A little-publicized provision in the recently passed bipartisan National Defense Authorization Act (NDAA) will help military veterans safeguard quality of life for children with disabilities after a parent’s death. Military retirees with a Survivor Benefit Plan pension may now assign such funds to a first party special needs trust (SNT) established on behalf of the child. Many civilian parents consider leaving their retirement benefits to such trusts a critical part of their estate planning, since inheriting money (or pension benefits) could directly endanger eligibility for essential government programs.

“Our veterans deserve an opportunity to do the very best for their children with disabilities,” notes Richard A. Courtney, president of the Special Needs Alliance (SNA). “SNA has long championed this legislation, including visits to the Hill to seek sponsors. Board member Kelly A. Thompson, who works with many military families, was instrumental in bringing this serious problem to the attention of Congress and has been a leader in the SNA’s advocacy efforts.”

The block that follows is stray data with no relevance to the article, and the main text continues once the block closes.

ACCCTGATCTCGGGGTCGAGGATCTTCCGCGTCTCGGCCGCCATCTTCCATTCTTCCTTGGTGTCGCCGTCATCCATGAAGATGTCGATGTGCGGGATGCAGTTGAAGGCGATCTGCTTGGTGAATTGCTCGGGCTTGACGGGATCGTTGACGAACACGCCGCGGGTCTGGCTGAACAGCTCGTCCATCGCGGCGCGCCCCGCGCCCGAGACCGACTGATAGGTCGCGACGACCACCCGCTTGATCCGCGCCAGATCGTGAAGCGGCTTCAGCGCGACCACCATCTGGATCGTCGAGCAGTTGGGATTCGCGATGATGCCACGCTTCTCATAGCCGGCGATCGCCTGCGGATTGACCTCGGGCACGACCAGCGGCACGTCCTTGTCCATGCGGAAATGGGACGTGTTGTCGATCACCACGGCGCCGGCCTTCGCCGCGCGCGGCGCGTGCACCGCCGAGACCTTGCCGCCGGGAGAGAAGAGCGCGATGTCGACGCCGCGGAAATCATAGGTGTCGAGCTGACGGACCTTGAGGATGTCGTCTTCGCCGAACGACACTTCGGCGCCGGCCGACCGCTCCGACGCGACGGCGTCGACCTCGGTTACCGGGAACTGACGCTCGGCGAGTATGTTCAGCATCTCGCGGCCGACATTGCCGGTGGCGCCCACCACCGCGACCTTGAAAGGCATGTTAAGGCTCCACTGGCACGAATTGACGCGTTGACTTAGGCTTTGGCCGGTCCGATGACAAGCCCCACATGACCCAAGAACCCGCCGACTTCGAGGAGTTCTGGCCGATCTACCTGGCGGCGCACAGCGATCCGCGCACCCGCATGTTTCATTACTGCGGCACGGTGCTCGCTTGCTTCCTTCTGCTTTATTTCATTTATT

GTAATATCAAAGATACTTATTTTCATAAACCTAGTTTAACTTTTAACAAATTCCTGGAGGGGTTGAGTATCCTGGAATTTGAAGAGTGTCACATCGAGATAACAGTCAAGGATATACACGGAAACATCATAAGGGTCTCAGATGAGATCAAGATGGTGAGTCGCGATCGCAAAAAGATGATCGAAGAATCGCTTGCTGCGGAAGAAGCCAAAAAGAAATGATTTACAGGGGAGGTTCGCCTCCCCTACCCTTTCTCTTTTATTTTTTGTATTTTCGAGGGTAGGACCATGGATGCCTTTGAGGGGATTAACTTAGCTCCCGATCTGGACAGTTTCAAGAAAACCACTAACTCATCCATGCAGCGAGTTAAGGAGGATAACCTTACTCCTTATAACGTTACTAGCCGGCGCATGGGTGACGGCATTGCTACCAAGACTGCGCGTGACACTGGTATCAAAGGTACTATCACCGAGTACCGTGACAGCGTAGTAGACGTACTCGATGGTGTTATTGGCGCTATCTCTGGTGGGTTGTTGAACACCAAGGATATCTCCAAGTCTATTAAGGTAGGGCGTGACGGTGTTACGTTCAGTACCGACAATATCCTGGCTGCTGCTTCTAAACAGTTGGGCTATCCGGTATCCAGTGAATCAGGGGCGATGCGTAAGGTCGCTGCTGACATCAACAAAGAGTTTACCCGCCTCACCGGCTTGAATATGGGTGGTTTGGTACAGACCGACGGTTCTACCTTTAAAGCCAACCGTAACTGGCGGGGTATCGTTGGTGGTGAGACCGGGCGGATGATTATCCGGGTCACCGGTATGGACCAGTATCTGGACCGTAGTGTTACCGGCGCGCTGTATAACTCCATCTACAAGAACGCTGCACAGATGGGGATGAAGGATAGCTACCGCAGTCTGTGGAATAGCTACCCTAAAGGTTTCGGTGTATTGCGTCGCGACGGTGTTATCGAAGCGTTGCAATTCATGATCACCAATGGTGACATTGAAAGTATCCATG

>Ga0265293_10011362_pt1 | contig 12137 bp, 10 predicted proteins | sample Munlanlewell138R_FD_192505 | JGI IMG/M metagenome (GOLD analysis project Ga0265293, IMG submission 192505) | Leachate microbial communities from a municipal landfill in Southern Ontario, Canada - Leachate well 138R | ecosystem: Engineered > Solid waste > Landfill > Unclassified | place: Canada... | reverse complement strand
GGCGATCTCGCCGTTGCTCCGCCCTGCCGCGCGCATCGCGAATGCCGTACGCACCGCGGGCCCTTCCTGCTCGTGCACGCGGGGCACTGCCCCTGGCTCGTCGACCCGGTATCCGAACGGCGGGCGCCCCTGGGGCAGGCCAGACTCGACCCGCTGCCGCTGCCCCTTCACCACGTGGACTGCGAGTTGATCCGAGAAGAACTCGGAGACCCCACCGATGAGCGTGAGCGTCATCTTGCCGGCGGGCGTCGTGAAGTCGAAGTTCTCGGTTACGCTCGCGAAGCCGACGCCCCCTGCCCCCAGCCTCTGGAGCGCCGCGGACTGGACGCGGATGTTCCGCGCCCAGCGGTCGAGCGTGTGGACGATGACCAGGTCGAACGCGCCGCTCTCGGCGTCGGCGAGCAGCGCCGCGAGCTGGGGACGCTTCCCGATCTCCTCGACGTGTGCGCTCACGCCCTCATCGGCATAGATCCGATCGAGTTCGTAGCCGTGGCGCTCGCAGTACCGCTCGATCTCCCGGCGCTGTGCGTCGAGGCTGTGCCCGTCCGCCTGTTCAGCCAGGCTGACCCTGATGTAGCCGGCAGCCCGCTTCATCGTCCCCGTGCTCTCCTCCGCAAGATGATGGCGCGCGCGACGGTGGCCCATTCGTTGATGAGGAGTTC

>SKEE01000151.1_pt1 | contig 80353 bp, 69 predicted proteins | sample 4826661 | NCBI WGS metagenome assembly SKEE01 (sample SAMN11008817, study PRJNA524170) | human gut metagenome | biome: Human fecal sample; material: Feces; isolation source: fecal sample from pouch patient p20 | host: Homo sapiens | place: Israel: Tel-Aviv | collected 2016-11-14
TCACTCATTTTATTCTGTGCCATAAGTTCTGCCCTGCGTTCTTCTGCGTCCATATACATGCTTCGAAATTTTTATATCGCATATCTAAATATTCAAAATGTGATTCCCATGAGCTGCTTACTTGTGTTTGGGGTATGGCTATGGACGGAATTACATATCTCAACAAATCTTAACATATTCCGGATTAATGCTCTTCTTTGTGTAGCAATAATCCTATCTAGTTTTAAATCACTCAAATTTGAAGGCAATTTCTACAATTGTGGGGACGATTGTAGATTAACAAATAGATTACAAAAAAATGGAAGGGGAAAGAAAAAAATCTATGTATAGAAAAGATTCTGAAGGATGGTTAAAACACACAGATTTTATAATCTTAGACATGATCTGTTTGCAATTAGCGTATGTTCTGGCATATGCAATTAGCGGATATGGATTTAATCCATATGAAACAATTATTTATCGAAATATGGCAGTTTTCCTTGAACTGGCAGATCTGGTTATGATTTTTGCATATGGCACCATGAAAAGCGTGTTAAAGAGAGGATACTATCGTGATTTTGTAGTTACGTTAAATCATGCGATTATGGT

Means-tested public benefits such as Medicaid and Supplemental Security Income (SSI) often provide a foundation for the financial security of an individual with disabilities. Funds that are held in an SNT are not considered when determining eligibility and can be used to pay for therapies not covered by the government, a service dog, computer and a wide variety of other needs. This legislation now protects children with disabilities from losing these benefits. First party SNTs are created with funds belonging to the beneficiary, typically due to an inheritance or a personal injury settlement. Upon the individual’s death, remaining assets must be used to reimburse Medicaid for services performed on behalf of the individual.

About this Article: We hope you find this article informative, but it is not legal advice. You should consult your own attorney, who can review your specific situation and account for variations in state law and local practices. Laws and regulations are constantly changing, so the longer it has been since an article was written, the greater the likelihood that the article might be out of date. SNA members focus on this complex, evolving area of law. To locate a member in your state, visit Find an Attorney.

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